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With their instrumental prowess and keyboardist Ton Scherpenzeel's facility at writing lyrics in English, you might be forgiven for mistaking Kayak for a bunch of clever proggers from London. But this Dutch band began in 1968 in the city of Hilversum, where Scherpenzeel and drummer Pim Koopman attended a music conservatory. After the addition of guitarist Johan Slager, bassist Cees van Leeuwen, and vocalist Max Werner, the group solidified by 1972 and commenced recording. Stylistically they featured the instrumentation and chops of progressive acts like Yes and Genesis, but the pop song structures of Supertramp and the Alan Parsons Project; as time passed they increasingly favored the pop side of the equation. Royal Bed Bouncer, the most even balance between these two styles, was to be a commercial and artistic high point for the band. They continued to meet with minor success throughout the '70s on a variety of record labels, and in 1974 toured in support of Queen — a move that influenced the flavor of their later work.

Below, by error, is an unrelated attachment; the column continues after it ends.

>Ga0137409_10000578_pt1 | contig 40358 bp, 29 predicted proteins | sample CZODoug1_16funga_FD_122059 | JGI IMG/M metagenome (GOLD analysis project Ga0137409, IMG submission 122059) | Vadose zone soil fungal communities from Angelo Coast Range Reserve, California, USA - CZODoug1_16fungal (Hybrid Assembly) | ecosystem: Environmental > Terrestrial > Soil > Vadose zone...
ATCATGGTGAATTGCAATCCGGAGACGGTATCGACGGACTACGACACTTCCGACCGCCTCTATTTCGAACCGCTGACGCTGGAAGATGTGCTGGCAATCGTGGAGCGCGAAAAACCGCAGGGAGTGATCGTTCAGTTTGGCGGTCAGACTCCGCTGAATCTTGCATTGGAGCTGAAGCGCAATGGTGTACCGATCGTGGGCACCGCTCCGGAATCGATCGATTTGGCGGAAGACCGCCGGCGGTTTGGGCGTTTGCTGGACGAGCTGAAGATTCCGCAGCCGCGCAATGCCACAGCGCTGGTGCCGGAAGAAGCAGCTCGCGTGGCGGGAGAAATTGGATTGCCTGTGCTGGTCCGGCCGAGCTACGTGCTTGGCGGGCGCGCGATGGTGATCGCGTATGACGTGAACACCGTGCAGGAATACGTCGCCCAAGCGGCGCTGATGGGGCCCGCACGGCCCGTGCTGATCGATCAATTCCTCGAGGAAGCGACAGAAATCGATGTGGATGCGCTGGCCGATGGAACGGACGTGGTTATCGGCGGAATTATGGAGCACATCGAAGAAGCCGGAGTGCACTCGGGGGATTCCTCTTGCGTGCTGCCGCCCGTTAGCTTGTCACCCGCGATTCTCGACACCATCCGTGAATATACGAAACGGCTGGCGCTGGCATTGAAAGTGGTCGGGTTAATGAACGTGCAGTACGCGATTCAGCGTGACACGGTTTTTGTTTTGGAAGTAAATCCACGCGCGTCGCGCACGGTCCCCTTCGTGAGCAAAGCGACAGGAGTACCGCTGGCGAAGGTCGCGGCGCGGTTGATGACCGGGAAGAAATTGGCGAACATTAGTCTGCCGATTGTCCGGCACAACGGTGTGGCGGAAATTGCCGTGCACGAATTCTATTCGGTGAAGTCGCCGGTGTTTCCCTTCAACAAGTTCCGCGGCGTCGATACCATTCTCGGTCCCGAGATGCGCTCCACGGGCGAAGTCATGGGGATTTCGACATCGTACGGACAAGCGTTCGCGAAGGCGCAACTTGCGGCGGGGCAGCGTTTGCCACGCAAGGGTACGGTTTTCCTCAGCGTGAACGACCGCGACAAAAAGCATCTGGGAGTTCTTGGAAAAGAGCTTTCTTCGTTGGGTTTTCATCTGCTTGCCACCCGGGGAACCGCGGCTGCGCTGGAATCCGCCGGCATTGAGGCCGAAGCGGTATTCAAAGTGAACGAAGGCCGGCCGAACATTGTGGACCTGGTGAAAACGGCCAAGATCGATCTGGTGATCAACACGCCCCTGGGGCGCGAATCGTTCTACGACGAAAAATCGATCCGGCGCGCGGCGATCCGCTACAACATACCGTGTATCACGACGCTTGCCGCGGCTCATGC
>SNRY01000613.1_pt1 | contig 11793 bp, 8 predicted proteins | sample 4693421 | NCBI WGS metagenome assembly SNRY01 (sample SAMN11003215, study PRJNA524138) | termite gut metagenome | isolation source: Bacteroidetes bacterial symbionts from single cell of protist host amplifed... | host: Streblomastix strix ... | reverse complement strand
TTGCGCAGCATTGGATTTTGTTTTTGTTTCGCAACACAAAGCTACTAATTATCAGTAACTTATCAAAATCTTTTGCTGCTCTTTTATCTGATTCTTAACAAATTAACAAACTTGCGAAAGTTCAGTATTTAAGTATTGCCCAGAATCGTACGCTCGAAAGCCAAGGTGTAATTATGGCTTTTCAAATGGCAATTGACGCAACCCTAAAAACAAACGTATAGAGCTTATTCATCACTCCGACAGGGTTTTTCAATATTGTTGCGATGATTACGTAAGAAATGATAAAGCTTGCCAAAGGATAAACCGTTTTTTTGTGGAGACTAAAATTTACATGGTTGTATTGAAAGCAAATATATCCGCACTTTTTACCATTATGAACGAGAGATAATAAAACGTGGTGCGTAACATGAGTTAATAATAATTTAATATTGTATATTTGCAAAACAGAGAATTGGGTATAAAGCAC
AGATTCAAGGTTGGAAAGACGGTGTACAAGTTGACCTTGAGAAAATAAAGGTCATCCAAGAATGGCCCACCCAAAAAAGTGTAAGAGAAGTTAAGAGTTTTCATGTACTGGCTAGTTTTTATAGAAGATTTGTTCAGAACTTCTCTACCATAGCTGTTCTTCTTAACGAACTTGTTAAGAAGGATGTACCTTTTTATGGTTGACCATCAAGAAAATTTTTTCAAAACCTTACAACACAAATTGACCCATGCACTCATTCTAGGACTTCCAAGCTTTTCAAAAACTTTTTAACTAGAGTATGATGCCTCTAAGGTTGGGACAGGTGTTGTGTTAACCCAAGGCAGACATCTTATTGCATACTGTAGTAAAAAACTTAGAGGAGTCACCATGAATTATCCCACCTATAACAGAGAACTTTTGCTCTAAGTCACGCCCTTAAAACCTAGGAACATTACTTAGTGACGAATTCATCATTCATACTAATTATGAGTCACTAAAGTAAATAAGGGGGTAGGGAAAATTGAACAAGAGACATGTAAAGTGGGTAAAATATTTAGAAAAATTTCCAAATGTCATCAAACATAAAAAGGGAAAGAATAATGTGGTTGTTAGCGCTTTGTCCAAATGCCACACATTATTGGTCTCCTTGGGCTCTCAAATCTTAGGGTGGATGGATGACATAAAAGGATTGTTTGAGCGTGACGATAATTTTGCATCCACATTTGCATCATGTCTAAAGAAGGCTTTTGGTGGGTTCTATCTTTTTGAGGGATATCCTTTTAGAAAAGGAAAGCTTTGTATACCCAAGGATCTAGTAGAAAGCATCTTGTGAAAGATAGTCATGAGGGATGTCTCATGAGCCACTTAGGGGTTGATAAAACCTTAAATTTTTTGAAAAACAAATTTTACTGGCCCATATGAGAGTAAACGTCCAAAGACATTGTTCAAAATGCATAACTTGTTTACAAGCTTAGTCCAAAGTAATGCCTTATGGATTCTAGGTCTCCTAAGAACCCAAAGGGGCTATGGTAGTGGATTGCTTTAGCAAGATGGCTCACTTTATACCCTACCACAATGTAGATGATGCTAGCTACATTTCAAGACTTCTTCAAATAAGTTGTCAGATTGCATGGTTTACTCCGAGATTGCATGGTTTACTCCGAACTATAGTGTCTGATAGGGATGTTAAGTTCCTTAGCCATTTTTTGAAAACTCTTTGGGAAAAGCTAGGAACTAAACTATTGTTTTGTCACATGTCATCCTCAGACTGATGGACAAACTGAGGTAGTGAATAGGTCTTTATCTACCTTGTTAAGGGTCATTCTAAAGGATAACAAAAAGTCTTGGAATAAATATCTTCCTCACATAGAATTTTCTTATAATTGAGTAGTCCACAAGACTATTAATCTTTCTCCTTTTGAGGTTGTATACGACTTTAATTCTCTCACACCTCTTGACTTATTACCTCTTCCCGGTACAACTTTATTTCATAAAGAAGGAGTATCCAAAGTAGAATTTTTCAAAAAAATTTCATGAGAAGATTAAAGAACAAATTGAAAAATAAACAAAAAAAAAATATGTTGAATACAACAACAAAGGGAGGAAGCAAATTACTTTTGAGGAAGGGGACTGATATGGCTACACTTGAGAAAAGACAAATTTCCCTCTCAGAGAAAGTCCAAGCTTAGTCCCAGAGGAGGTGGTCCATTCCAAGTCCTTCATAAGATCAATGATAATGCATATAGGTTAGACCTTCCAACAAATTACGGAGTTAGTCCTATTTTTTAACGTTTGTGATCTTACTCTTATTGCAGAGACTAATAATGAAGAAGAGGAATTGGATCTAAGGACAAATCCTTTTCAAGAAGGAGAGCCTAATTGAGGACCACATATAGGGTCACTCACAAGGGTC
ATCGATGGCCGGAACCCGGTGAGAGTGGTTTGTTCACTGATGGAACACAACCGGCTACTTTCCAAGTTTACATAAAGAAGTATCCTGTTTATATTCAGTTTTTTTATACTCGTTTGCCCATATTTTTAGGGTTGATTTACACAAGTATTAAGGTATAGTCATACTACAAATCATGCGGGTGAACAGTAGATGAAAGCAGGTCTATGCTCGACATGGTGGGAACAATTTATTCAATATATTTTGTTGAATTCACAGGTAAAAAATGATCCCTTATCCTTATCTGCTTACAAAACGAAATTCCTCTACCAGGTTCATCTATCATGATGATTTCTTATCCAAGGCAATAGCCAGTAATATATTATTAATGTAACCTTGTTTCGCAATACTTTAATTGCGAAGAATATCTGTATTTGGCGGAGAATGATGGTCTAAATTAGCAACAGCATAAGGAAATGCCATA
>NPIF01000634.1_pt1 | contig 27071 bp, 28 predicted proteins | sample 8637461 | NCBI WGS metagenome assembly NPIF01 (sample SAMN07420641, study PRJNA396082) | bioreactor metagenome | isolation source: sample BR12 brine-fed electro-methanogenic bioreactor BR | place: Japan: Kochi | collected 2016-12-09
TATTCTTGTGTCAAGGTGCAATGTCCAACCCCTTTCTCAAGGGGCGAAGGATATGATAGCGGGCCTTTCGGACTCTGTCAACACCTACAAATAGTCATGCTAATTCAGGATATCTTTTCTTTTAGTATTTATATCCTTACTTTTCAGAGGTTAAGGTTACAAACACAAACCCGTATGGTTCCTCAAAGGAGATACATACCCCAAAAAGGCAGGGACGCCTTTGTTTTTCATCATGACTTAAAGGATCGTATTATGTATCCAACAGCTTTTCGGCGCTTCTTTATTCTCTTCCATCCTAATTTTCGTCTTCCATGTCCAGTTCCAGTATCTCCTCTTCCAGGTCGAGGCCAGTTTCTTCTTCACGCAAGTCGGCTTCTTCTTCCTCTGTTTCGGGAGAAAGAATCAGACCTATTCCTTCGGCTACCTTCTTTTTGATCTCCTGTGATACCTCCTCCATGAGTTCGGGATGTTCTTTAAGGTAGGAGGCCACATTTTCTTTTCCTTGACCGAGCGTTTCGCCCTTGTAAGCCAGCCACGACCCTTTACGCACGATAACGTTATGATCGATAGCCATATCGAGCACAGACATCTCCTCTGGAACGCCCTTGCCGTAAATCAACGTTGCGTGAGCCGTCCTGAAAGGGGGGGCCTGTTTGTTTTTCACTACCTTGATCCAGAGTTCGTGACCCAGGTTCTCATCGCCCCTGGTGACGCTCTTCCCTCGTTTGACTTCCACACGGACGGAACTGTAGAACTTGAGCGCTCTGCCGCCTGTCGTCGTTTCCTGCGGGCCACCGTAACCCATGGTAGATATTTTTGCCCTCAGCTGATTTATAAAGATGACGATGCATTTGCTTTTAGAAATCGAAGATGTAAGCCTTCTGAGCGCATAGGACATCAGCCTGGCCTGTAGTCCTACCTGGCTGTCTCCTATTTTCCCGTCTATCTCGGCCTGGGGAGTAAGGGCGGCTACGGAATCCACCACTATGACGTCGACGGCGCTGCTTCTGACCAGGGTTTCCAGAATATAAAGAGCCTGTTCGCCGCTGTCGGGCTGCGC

Like most progressive bands, Kayak never had a terribly stable lineup; at one point they went through three bassists in as many years. With Scherpenzeel as the sole constant, Kayak's first lineup also proved to be their finest; but Koopman's asthma forced him to retire in 1976, and Werner was so tortured by stage fright and unfounded doubts over his singing ability that he demanded the vacated drum chair for himself, leaving the vocal duties to new member Edward Reekers. Scherpenzeel's central role in the band eventually wore on the others, and Kayak fell apart in 1980. Scherpenzeel continued on to work with the English band Camel and then compose primarily for the theater. Koopman and Reekers worked in music production and performance; Werner left the stage to become a postal worker; and van Leeuwen became — of all things — a prominent lawyer. The band reunited in 1997 for a Dutch TV special, though no new recordings have yet emerged.